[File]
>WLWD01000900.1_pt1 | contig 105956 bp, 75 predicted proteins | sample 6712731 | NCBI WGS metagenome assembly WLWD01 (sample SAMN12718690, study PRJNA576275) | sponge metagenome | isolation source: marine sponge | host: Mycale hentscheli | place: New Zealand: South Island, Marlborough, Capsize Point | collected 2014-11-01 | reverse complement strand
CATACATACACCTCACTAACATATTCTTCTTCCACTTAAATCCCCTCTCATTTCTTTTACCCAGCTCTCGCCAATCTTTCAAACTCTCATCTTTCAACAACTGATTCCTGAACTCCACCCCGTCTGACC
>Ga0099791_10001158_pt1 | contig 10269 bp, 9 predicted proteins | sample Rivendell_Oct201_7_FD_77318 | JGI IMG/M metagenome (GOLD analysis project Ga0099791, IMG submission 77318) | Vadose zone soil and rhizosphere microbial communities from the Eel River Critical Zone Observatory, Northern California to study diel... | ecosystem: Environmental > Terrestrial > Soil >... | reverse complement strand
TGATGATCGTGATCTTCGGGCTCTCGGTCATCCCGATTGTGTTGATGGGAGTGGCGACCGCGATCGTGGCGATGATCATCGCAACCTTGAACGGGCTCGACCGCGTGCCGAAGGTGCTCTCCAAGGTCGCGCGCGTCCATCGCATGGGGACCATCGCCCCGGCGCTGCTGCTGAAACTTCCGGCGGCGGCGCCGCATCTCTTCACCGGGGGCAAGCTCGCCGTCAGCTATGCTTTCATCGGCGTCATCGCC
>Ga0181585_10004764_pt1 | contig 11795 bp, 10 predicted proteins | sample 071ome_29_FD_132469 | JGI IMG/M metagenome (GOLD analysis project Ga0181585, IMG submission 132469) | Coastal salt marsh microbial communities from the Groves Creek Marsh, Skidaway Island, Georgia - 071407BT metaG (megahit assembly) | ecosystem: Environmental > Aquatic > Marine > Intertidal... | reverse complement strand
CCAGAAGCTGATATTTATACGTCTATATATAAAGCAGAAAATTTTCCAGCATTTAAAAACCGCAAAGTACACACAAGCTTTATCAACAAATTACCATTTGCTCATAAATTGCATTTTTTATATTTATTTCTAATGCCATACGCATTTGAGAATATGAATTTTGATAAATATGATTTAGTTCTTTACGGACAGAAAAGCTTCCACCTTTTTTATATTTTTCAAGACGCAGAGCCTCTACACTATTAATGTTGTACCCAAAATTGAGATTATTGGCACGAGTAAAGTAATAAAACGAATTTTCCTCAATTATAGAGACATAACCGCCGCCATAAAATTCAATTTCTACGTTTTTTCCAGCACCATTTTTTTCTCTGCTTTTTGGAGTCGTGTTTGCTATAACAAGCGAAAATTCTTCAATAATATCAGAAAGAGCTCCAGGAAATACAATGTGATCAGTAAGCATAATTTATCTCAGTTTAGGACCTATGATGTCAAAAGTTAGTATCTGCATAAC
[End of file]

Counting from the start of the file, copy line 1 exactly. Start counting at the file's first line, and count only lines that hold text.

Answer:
>WLWD01000900.1_pt1 | contig 105956 bp, 75 predicted proteins | sample 6712731 | NCBI WGS metagenome assembly WLWD01 (sample SAMN12718690, study PRJNA576275) | sponge metagenome | isolation source: marine sponge | host: Mycale hentscheli | place: New Zealand: South Island, Marlborough, Capsize Point | collected 2014-11-01 | reverse complement strand